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Pool rules for numerous lets

The recent heatwave showed the value of having a swimming pool on site for gîte or holiday property owners – but if you have the space and want to build a pool for your guests you must be sure to comply with regulations to avoid accidents and fulfil your legal responsibilities

THERE are three main types of rules on pool safety: on security of access, on water quality and on proper notification.

Since 2006, all in-ground swimming pools must have one of four types of security system: a security barrier which is either removable or permanent; an alarm which can be an immersion detector or perimeter alarm; a pool cover, or a pool abri which is a fixed or telescopic structure which covers the pool. All systems must have the Association Française de Normalisation (Afnor) certification.

Security regulations do not apply to above-ground pools or inflatable or demountable pools or those in a building.

Fines for non-compliance can be as high as €45,000.

These devices are designed to prevent harm to young children and must be in force when there is no adult supervision of a pool. Just as the pool cover is removed while in use the alarm can also be neutralised while people are swimming.

If the pool is on a property that you are renting to holidaymakers with more than one family using it, you may also be subject to water quality requirements from the Agence Régional de Santé (ARS) as a piscine à usage collectif and you should have notified your mairie and prefecture.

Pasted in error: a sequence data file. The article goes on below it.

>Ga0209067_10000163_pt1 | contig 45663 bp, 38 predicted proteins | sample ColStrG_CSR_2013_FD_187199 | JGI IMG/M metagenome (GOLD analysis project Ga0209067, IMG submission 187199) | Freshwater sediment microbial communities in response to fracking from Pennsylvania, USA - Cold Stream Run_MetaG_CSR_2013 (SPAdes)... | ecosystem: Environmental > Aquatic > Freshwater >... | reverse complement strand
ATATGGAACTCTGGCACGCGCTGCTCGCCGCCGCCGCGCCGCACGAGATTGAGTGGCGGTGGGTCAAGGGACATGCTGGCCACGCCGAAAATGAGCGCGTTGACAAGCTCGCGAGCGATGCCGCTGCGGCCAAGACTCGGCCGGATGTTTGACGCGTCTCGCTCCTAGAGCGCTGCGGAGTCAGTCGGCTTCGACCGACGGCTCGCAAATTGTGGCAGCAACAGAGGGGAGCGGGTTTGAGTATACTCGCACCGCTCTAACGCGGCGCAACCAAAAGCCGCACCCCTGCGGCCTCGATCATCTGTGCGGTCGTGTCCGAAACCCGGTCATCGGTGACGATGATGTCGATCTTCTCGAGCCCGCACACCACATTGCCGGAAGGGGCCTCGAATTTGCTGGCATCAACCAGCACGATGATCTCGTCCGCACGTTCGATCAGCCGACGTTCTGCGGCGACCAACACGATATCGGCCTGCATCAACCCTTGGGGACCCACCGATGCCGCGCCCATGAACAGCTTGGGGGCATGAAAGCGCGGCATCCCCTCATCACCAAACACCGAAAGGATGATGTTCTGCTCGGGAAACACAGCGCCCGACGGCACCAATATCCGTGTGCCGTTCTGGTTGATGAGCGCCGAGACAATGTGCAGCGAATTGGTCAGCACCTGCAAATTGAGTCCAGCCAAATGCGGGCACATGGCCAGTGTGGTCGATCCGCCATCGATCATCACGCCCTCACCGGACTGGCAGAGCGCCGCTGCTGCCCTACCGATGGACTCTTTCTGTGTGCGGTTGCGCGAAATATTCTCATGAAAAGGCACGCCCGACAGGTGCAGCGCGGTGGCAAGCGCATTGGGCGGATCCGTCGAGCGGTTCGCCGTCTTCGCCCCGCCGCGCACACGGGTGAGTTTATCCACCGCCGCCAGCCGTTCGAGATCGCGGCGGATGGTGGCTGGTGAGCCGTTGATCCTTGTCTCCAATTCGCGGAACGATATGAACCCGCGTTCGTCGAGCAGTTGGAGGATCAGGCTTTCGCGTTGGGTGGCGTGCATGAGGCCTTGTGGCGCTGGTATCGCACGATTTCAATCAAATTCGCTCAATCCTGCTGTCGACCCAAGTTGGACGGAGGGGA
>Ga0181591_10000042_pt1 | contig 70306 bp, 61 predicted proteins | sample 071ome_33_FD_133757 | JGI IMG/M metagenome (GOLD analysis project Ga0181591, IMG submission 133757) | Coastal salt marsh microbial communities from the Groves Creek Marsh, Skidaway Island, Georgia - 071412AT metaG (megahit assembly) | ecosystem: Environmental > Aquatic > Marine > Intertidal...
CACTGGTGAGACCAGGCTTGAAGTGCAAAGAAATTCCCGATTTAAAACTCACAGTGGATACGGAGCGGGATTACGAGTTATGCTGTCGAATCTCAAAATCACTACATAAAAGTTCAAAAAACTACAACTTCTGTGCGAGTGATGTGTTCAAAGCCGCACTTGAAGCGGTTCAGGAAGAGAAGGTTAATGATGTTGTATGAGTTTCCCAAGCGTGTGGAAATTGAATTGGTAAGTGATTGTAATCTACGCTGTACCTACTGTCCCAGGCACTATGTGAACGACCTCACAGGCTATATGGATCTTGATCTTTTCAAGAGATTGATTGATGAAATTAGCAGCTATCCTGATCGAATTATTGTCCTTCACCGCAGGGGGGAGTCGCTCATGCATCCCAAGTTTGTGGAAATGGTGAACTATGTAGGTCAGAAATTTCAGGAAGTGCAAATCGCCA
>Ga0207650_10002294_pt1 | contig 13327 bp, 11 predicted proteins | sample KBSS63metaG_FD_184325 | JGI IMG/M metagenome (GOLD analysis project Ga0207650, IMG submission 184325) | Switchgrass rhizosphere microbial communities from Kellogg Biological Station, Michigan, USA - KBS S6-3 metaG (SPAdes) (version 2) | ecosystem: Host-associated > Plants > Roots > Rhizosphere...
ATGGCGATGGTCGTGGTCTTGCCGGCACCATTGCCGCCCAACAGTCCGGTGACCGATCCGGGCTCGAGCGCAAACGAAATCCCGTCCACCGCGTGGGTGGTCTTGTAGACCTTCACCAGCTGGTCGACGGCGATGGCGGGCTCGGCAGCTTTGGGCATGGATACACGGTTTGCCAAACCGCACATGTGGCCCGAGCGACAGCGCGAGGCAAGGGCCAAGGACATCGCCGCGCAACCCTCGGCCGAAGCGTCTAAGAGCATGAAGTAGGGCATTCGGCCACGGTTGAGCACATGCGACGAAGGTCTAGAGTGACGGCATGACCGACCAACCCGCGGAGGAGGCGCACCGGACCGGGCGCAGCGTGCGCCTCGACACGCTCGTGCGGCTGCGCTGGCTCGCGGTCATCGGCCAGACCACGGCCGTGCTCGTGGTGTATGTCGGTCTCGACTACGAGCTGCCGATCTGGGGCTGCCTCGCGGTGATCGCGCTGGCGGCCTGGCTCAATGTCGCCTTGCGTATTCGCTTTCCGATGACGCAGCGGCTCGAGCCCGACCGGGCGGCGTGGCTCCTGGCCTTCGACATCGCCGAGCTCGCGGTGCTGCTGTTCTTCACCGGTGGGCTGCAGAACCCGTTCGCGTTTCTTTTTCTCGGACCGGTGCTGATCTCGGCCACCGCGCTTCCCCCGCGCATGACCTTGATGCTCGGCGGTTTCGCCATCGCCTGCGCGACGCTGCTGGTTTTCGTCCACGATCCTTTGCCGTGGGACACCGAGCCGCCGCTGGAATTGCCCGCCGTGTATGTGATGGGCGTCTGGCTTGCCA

Agencies are regional and may have different rules: such that this rule may not apply if the pool is for one family at a time. It does not apply for a personal pool.

Owners should make sure the water is clean and ensure it meets quality controls even if they are not bound to have the regular ARS inspections. Equipment for daily and weekly checks should have been included when the pool was installed.

The ARS has a leaflet (in French) on general rules. The leaflet on pool safety is available (in French) as a PDF document here

You should inform your insurance company and made sure you have cover for any harm to third parties, including those using the pool.

The terms and conditions in your rental agreement should give guidance on pool usage and depths, but you can make it clear you are not responsible for any accidents by stating that your pool complies with the regulations in force (and ensuring that this is the case) and that these are a preventative measure: it is up to the adults on the site to be responsible for safety in and around the pool.

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